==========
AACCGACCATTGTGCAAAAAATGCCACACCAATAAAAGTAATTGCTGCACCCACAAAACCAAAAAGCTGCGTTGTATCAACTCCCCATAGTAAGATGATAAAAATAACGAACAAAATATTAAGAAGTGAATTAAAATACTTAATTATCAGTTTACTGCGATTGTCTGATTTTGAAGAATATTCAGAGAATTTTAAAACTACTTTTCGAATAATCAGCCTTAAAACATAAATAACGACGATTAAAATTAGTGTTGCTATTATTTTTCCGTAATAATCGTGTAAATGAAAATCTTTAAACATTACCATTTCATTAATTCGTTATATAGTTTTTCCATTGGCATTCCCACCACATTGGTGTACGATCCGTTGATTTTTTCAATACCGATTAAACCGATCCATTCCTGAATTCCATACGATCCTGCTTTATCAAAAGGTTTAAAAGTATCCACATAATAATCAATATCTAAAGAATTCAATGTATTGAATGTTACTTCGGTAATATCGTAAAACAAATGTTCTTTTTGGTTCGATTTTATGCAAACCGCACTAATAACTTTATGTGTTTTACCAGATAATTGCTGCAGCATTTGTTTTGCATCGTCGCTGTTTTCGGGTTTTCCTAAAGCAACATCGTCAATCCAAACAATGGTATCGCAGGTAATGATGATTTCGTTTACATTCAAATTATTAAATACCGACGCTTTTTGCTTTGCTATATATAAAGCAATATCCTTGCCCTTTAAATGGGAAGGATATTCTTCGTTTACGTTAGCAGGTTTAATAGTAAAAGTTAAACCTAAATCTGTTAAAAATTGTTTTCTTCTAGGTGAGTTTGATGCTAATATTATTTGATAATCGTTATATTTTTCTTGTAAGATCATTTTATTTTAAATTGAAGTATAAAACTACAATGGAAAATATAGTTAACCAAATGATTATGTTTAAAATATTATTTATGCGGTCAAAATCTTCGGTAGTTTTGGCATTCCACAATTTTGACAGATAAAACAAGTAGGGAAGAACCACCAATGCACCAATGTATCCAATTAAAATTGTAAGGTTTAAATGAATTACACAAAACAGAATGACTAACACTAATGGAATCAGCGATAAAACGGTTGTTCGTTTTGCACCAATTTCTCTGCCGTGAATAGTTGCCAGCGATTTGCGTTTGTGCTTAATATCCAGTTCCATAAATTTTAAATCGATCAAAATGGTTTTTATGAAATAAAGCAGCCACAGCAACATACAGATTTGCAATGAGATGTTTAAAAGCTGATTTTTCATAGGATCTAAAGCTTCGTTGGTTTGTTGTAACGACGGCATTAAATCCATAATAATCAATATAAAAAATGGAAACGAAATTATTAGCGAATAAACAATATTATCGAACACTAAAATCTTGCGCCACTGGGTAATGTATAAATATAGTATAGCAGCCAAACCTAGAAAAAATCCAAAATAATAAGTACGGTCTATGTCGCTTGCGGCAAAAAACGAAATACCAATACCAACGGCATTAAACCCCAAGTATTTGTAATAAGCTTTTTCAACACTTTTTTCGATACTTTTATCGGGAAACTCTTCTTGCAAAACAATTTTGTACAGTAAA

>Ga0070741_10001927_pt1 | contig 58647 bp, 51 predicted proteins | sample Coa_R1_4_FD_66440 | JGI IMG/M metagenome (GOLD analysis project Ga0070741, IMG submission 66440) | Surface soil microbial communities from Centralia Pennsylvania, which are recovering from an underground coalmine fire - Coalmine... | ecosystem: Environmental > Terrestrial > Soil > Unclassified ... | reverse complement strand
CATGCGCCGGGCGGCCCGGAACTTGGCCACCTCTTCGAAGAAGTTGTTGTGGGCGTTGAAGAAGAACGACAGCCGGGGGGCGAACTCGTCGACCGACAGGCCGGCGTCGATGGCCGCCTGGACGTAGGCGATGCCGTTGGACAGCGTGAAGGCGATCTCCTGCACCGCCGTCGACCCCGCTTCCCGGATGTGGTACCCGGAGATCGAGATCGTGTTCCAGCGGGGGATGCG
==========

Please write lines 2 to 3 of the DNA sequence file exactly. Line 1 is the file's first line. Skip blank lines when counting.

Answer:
>Ga0070741_10001927_pt1 | contig 58647 bp, 51 predicted proteins | sample Coa_R1_4_FD_66440 | JGI IMG/M metagenome (GOLD analysis project Ga0070741, IMG submission 66440) | Surface soil microbial communities from Centralia Pennsylvania, which are recovering from an underground coalmine fire - Coalmine... | ecosystem: Environmental > Terrestrial > Soil > Unclassified ... | reverse complement strand
CATGCGCCGGGCGGCCCGGAACTTGGCCACCTCTTCGAAGAAGTTGTTGTGGGCGTTGAAGAAGAACGACAGCCGGGGGGCGAACTCGTCGACCGACAGGCCGGCGTCGATGGCCGCCTGGACGTAGGCGATGCCGTTGGACAGCGTGAAGGCGATCTCCTGCACCGCCGTCGACCCCGCTTCCCGGATGTGGTACCCGGAGATCGAGATCGTGTTCCAGCGGGGGATGCG